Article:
Child's Play 2007 Gets Underway November 3 @ 1 AM

It is well worth mentioning that a post by Tycho over on the Penny Arcade site signals the kickoff for Child's Play 2007. This year they have over 30 hospitals spread across five countries, and (as always) every little bit helps. From Mr. Brahe's post: "At the last Child's Play dinner, a man whose son was currently staying at Seattle Children's Hospital - he'd left him temporarily, to attend - literally could not produce the words to thank me. The depth of his appreciation bordered on anguish. I hardly knew how to respond, other than attribute those comforts to their true authors. The opportunity to be excellent has arisen again. Just as in years past, visit the site proper, choose your favorite hospital, and select your toy. We promise to let you know how incredible you are at regular intervals."

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The History of Metroid October 25 @ 11 PM

Just in time for the EU launch of Metroid Prime 3, Eurogamer has a retrospective on the Metroid series well worth checking out. "The first Metroid presciently set the tone for the future of the franchise by appearing first on a struggling format and only reaching foreign shores after lengthy delays. Metroid was initially released only for the Famicom Disc System in 1986. The FDS was one of Nintendo's first attempts to monkey around with new storage methods, but its success was limited and it never made it beyond Japan. One year later, Metroid finally appeared on the plain old NES in North America and then, another year later, we pox-ridden Europlebs were deemed worthy of having a copy to call our own. Hmm. Sounds familiar."

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Xbox 360 launches Arcade model to challenge Wii (AFP/File) October 24 @ 9 AM

AFP/File - Microsoft on Tuesday began US sales of a scaled-down Xbox 360 model billed by some analysts as a doomed bid to unseat Nintendo's Wii console as ruler of the casual video game market.

Xbox 360 launches Arcade model to challenge Wii (AFP) October 24 @ 1 AM

AFP - Microsoft on Tuesday began US sales of a scaled-down Xbox 360 model billed by some analysts as a doomed bid to unseat Nintendo's Wii console as ruler of the casual video game market.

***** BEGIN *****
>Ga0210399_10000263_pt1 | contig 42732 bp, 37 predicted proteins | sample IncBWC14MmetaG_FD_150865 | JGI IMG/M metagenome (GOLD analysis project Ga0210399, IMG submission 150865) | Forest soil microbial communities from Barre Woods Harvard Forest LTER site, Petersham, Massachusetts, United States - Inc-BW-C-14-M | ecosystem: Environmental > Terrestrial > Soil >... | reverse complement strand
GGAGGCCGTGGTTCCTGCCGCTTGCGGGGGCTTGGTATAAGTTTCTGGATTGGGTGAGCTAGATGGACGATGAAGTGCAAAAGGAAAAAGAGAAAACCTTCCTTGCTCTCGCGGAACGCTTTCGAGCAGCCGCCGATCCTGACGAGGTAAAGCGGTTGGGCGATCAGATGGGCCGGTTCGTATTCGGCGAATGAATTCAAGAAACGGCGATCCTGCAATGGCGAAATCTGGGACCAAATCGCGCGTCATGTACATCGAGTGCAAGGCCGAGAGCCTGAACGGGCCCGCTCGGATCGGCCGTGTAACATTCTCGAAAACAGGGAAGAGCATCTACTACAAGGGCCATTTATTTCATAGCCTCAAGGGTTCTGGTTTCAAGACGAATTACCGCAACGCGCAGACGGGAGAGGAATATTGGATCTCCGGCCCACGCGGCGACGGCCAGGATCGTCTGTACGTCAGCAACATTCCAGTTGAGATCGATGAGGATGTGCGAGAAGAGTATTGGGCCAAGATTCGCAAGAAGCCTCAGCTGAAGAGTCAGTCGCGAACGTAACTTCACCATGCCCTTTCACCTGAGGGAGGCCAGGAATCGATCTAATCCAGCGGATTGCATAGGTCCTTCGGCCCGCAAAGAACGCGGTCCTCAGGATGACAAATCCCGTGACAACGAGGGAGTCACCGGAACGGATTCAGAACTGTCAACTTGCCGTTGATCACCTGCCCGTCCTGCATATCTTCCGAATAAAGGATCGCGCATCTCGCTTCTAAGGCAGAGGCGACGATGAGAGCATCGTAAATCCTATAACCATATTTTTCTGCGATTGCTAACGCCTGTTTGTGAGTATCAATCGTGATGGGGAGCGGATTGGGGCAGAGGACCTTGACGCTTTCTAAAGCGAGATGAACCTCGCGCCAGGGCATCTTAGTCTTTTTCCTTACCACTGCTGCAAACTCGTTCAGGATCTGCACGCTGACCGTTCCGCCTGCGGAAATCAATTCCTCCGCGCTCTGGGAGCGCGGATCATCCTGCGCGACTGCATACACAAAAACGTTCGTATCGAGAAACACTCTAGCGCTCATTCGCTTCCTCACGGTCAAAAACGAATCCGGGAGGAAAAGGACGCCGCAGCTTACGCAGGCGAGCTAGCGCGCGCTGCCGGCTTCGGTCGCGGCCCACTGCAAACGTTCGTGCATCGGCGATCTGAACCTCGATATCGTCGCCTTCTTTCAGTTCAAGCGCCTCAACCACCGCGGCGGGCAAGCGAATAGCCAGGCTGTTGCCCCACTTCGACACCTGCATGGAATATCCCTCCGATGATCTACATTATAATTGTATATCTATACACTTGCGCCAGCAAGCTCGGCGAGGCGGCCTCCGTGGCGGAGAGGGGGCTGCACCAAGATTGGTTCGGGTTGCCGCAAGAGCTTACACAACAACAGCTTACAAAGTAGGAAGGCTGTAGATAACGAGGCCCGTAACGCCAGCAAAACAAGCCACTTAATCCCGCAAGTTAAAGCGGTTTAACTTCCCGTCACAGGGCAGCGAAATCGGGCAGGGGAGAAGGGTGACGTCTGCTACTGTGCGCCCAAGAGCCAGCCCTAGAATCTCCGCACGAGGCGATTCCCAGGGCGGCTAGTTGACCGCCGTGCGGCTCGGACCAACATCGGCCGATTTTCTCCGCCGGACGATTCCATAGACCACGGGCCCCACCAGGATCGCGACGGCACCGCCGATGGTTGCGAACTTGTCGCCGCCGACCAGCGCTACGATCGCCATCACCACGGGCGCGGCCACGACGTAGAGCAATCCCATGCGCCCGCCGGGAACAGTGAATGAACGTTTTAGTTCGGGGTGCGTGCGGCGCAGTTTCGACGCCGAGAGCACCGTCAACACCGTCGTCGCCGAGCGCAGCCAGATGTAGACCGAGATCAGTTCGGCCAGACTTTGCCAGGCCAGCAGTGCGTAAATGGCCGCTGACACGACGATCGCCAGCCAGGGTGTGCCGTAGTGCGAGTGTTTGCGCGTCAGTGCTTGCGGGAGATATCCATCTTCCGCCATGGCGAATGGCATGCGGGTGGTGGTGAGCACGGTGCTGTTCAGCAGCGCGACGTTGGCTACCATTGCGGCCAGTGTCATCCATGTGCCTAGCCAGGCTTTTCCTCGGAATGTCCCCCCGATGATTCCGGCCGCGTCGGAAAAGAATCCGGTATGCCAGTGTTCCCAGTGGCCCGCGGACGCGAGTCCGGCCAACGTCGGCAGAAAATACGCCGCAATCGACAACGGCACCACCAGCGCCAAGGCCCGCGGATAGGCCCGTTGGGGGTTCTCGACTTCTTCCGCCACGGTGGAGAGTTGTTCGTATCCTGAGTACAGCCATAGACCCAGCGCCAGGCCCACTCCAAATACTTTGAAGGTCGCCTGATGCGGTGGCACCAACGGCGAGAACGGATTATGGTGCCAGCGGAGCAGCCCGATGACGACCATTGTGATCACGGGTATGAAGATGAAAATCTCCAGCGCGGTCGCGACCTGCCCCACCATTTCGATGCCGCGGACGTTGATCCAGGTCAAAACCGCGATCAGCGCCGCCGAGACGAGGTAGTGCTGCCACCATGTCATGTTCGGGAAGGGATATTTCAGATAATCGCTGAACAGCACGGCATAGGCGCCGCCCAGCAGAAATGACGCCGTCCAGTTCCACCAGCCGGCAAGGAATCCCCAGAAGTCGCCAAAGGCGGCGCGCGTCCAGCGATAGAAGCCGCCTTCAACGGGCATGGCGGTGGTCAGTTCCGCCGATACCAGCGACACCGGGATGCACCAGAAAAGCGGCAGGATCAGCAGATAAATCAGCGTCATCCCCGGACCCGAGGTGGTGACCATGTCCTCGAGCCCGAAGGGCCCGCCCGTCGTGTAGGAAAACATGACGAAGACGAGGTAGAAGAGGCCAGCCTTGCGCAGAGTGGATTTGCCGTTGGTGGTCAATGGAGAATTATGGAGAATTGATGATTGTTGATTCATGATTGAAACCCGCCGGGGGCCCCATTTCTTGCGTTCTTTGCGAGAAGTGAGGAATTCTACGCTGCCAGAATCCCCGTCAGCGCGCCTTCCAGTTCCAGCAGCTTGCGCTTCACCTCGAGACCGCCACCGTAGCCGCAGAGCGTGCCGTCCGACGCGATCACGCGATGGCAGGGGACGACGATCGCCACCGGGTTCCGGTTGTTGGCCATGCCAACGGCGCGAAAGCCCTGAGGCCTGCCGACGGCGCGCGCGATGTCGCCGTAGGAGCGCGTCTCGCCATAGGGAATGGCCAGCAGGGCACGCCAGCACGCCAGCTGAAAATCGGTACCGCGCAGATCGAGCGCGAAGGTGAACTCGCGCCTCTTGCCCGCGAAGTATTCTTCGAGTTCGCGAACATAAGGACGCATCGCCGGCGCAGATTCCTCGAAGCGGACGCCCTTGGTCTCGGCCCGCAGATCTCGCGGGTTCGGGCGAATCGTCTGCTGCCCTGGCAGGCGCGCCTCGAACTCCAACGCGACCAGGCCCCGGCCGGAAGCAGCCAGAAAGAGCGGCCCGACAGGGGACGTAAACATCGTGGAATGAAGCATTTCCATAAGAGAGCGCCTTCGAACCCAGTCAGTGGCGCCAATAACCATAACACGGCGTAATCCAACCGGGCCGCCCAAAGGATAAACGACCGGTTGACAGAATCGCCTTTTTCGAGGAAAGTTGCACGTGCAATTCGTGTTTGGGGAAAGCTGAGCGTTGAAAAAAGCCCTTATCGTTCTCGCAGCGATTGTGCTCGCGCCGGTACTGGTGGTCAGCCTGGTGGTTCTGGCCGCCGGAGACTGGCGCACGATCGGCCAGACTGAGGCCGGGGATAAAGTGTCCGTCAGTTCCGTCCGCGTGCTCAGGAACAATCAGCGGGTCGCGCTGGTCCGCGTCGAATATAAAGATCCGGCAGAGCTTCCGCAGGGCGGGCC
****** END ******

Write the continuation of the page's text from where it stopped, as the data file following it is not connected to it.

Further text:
Families, Here Comes Your Xbox 360 (NewsFactor) October 23 @ 8 PM

NewsFactor - As the holiday season approaches, imagine the whole family gathered around an Xbox 360. That picture of domestic gaming bliss is undoubtedly in Microsoft's mind, with its release Monday of the Xbox 360 Arcade for families.

E For All Attendance Lackluster October 22 @ 9 PM

Despite the upbeat tone of IDG's official release about the first 'E for All', commentators are noting that the reported figure of 18,000 attendees is lower than expected. Wired is blunt about it: E For All has nothing on PAX. "Penny Arcade Expo was everything E For All dreams of being: a well-attended show packed wall-to-wall with crazy game fans. But it's also inexpensive: three days and two nights of musical performances for way, way less money than an E For All ticket, let alone the additional cost of Video Games Live. And it's got a whole mess of community events, like panels, gaming rooms, and other opportunities that make E For All's extracurriculars look slim. The show floor is just one part of PAX, but it's practically all of E For All."

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The Making of The Longest Journey October 19 @ 11 PM

Rock, Paper, Shotgun is hosting an interview/retrospective with Ragnar Tørnquist talking about the classic point-and-click adventure game The Longest Journey. The piece starts off with a surprise: the game was originally intended to be a platformer. "I wanted to tell a story, a specific story - and that's why we ended up making an adventure rather than an RPG or an action game ... We were all fans of the classic adventures from LucasArts and Sierra, and I'd made a bunch of text adventures on the Commodore 64 back in the day, so the genre was a natural match. But in the end it was all about the story, and finding the gameplay mechanics to suit that."